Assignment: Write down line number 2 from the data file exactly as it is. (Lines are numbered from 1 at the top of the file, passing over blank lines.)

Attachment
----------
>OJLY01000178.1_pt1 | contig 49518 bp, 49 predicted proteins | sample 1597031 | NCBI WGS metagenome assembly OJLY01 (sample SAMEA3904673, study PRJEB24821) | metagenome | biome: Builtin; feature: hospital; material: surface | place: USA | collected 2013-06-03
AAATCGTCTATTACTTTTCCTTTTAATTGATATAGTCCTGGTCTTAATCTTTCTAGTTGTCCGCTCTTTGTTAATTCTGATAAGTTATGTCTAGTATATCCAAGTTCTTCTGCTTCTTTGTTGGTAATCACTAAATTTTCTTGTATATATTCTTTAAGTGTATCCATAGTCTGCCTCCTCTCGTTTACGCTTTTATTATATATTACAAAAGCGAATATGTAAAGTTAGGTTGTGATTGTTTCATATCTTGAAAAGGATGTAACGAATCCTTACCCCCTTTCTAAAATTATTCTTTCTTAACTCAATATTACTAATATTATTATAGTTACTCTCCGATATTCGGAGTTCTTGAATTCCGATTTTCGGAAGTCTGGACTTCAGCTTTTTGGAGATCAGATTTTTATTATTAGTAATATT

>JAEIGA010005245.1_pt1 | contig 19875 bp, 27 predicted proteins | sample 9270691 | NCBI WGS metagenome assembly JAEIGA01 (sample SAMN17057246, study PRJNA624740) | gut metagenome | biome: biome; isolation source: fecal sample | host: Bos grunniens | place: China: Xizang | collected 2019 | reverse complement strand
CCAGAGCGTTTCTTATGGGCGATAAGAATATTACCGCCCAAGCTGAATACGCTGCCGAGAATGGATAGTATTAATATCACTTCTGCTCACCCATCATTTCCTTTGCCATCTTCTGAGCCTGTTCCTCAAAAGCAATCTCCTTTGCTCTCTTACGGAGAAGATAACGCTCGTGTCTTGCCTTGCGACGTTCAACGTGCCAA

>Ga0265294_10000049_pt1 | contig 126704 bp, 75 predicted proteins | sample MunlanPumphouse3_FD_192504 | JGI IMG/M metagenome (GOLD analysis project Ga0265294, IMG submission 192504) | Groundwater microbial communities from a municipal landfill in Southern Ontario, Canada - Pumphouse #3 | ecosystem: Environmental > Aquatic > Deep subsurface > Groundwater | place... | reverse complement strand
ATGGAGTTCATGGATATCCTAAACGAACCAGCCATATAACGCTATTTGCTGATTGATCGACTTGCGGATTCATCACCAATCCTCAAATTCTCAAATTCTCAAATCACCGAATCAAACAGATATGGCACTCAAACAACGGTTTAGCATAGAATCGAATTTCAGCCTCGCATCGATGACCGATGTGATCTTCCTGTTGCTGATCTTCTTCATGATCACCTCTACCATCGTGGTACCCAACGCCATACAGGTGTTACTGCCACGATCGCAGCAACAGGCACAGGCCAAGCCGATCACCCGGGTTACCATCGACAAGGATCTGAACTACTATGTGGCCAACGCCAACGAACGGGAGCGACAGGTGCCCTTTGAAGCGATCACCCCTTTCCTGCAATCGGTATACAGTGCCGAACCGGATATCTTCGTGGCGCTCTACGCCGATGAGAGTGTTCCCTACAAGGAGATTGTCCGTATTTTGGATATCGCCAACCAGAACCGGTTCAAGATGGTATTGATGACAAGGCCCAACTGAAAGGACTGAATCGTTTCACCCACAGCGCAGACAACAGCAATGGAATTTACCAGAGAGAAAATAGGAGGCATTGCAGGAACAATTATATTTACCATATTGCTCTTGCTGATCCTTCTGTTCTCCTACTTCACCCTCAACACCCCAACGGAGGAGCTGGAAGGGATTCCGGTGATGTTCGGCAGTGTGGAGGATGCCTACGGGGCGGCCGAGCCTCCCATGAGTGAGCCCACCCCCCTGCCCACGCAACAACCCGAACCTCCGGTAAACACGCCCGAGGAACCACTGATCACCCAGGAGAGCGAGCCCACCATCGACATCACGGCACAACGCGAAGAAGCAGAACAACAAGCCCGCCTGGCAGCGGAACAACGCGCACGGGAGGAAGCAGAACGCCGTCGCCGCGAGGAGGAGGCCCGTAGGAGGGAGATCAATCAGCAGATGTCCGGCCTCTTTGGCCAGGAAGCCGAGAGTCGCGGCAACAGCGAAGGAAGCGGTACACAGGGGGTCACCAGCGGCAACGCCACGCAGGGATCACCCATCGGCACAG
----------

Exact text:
AAATCGTCTATTACTTTTCCTTTTAATTGATATAGTCCTGGTCTTAATCTTTCTAGTTGTCCGCTCTTTGTTAATTCTGATAAGTTATGTCTAGTATATCCAAGTTCTTCTGCTTCTTTGTTGGTAATCACTAAATTTTCTTGTATATATTCTTTAAGTGTATCCATAGTCTGCCTCCTCTCGTTTACGCTTTTATTATATATTACAAAAGCGAATATGTAAAGTTAGGTTGTGATTGTTTCATATCTTGAAAAGGATGTAACGAATCCTTACCCCCTTTCTAAAATTATTCTTTCTTAACTCAATATTACTAATATTATTATAGTTACTCTCCGATATTCGGAGTTCTTGAATTCCGATTTTCGGAAGTCTGGACTTCAGCTTTTTGGAGATCAGATTTTTATTATTAGTAATATT